How to forgive your ex

How to forgive your ex, so you can move on


The sad but realistic truth is that breaking up from your partner isn’t necessarily enough to cut any mental cords you may still have to them. Within a relationship, difficult experiences or emotional wounds can have a long-lasting reach. Sometimes they need to be actively acknowledged and healed before you can be free of them.

If you think about it, it’s the same in most areas of life, whether it’s moving home, ending a friendship or changing jobs. In all these different scenarios there are going to be memories or baggage you carry away with you, both consciously and unconsciously. So, when it comes to exes, the aim should always be to understand and resolve any negative residue, if you wish for it to stop impacting your future relationships. Let’s see how to forgive your ex.

Look at their flaws, honestly

As unhelpful or frustrating a task it may seem to you, looking at the flaws your ex had is a good exercise in your own self awareness and objectivity. Take a long, deep breath and think about how many of the things you grew to dislike, not appreciate, or find fault with, were actually on full display from the beginning, if not very early in your relationship.

When we first meet people, a lot of time can be spent deleting and distorting the reality of a situation because we want it to be a certain way. We believe that by focusing only on what we want to see, the rest isn’t so bad and can be compromised for the greater good. The only issue is, when the other parts which we love begin to crack or relax a little, those gaps become filled with everything we once tried to block out.

As much as it’s a fallacy to bet on being able to change a person during the course of a relationship, so too is it unrealistic to believe that a person won’t naturally evolve into someone different whom you’re no longer compatible with, or vice versa. Taking stock in this way of what you perceive as your ex’s flaws may enable you to view them more as a fallible human being. It may allow you to have a measured, more accountable memory of what went on.

Look at your own flaws, honestly

Do you remember what it was your ex found difficult to tolerate or understand about you? What did they have to put up with and for what do you believe they need to forgive you? Was there any truth in even a fraction of how they may have perceived events?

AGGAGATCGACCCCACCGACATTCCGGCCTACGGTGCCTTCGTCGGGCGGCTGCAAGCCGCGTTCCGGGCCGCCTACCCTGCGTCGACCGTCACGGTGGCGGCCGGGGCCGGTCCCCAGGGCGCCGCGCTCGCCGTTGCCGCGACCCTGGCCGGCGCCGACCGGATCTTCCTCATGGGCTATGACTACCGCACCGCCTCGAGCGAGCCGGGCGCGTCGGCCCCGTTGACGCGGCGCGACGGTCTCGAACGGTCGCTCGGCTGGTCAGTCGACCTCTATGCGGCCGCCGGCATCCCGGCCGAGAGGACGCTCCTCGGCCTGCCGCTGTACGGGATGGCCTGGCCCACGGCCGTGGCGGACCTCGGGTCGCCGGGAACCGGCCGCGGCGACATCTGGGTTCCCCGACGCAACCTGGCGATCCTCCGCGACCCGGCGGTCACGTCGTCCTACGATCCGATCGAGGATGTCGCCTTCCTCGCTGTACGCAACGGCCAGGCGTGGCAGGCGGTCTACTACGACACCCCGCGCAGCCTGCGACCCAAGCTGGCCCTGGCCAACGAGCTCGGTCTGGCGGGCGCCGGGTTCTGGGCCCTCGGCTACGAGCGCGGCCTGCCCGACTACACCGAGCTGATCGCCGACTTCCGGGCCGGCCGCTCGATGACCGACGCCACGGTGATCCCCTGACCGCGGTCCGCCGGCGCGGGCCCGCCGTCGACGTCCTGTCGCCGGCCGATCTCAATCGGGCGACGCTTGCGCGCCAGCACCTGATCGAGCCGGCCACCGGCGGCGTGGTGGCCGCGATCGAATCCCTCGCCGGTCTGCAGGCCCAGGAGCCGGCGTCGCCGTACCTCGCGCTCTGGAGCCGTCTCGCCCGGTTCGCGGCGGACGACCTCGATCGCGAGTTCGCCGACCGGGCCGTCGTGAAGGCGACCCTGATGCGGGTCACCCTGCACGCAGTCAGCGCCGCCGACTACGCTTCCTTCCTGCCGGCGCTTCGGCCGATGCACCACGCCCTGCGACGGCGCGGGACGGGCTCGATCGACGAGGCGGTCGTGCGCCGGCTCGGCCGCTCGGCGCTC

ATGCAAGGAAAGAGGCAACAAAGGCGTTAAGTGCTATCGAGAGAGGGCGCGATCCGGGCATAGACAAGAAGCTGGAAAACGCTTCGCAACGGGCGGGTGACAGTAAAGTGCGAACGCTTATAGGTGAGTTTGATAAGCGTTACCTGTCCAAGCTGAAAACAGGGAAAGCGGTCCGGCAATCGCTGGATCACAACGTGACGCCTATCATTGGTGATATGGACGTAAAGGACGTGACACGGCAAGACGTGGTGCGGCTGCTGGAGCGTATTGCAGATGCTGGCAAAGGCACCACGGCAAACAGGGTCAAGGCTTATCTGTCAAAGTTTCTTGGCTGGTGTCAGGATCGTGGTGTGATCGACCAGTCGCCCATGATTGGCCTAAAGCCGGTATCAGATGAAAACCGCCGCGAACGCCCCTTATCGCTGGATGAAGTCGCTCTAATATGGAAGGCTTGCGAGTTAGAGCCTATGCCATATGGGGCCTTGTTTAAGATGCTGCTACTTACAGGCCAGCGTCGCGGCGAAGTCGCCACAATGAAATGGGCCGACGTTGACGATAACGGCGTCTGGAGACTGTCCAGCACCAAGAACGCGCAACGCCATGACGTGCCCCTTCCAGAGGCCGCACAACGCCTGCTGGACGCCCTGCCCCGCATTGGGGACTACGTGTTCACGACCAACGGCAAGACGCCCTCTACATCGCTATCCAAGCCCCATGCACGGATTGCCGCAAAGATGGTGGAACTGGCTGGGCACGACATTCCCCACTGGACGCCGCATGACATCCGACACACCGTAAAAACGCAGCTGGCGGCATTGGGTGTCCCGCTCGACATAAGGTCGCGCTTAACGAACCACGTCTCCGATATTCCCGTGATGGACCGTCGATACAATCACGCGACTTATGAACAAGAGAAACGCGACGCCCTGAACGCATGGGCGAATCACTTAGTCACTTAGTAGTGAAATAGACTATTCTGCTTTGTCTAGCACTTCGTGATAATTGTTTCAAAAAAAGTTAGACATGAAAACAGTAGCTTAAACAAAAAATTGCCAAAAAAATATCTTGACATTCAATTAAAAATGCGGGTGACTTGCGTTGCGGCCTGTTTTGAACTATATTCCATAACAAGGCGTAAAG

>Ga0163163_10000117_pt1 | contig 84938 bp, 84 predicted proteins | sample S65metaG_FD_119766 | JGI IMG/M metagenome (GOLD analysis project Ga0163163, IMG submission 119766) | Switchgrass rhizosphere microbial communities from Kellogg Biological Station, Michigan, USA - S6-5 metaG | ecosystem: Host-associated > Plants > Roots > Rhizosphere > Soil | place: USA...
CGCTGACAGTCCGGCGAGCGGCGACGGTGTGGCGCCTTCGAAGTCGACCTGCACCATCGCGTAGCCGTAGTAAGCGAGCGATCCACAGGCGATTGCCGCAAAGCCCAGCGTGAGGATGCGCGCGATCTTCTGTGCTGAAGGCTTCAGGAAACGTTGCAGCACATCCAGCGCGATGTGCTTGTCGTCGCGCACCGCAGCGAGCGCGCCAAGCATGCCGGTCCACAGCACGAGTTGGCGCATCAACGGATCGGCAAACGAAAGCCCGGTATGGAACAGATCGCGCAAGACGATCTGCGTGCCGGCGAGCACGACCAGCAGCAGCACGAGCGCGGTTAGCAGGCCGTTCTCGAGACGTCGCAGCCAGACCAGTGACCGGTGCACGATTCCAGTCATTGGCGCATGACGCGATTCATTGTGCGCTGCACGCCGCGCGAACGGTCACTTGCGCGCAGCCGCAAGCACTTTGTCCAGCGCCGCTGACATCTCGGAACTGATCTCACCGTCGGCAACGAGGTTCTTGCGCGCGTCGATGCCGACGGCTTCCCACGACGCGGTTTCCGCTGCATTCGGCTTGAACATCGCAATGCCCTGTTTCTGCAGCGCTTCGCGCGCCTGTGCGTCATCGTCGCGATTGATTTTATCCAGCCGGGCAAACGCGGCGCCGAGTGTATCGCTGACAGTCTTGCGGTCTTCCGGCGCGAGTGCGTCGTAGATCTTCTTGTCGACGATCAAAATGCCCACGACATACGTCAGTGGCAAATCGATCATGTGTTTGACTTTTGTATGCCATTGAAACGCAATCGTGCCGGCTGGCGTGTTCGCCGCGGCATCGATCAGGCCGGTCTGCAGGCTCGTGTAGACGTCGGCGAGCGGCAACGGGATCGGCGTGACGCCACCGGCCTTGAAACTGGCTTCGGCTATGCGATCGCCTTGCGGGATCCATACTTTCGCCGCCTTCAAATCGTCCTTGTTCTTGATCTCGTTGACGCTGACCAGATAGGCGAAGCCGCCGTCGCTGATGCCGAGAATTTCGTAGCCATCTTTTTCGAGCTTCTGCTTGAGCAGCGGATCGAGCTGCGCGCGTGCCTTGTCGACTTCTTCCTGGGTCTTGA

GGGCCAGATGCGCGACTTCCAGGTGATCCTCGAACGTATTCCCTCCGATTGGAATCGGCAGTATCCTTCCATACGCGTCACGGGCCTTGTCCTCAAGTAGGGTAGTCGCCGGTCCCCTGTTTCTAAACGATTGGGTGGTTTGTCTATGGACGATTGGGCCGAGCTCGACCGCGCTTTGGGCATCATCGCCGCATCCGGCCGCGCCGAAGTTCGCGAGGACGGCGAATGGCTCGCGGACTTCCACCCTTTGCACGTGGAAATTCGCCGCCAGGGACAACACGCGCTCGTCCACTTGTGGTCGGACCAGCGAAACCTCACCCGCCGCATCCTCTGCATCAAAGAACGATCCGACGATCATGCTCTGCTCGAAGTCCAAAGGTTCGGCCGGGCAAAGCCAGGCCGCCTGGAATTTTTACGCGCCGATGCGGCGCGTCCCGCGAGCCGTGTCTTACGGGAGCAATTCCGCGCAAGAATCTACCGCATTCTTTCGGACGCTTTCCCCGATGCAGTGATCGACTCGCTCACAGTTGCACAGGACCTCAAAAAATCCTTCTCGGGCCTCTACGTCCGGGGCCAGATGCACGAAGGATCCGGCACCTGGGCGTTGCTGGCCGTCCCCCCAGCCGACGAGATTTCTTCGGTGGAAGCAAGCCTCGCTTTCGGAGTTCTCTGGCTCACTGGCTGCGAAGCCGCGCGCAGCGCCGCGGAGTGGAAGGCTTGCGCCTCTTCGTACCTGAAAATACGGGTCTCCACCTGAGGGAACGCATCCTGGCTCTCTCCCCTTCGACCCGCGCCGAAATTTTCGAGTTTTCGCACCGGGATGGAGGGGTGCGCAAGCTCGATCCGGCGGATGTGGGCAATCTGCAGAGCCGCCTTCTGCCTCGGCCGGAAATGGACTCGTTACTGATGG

Often, when we’re given certain labels by other people, our first response is to defend ourselves, or give reasons as to why the label is inaccurate. When we do this, however, we’re putting another person’s experience of us through the filter our own intentions and we can forget they have – and are entitled to – a reality of their own.

For example, if an ex labelled you as controlling, you may counter with believing that you had little choice, otherwise nothing would get done. However, could there be any truth in the possibility that things would indeed have been done, just not on your timescale, or in the way you demanded? Where could you have met them half way?

Another example may be that you were labelled as putting zero effort into the relationship and you counter argued with having tried your best. If you attempt to look at the situation objectively, could it be that a part of you had checked-out emotionally long before the end. You may have had valid reasons for doing so, but when forgiving your ex, it’s worth considering that people with a different perspective aren’t always privy to our emotional motives if they aren’t communicated.

What could have happened if you stayed together?

Depending on the reasons for your relationship breakup, sometimes it really is necessary take a step back and look at what would have happened if you had stayed together. Did you catch her cheating, did he suddenly decide he didn’t want children, did she become less exciting than the woman she once was? Remaining in a relationship that one or more parties is no longer honouring, is actually wasting time that could be spent with someone else, or doing something better with your life.

Would you truly still want to be with someone who doesn’t value you enough to remain faithful, or a partner who doesn’t acknowledge your desire for a family? A big part of forgiveness is letting go of the future you had built your dreams on and realising that the reality would not have stacked up. It’s easy to mourn what you believe you have lost when actually, it simply was not going to end up that way.

Forgive yourself, it’s part of your journey

In some cases, especially after you’ve been with someone for a long time, the ending of a relationship can feel like you wasted a lot of time for an unequal reward. People talk about ‘giving the best years of their life’ to someone and they’re filled with regret or shame at having done so. Forgiving yourself can begin with acknowledging the good times that occurred within the relationship, the positive reasons you stayed together for so long and the times that you were indeed happy.

We each have our roles to perform in life and sometimes the people we love have got to leave us or be left, in order to fulfil their own destinies. This means they may repeat the same mistakes that look so obvious to you, or it may mean you simply need to have another relationship with a different set of lessons. Whatever the case, this is the road you’re walking and, you were a necessary part of each other’s life for a time, even if you’re endings are now destined to be different.

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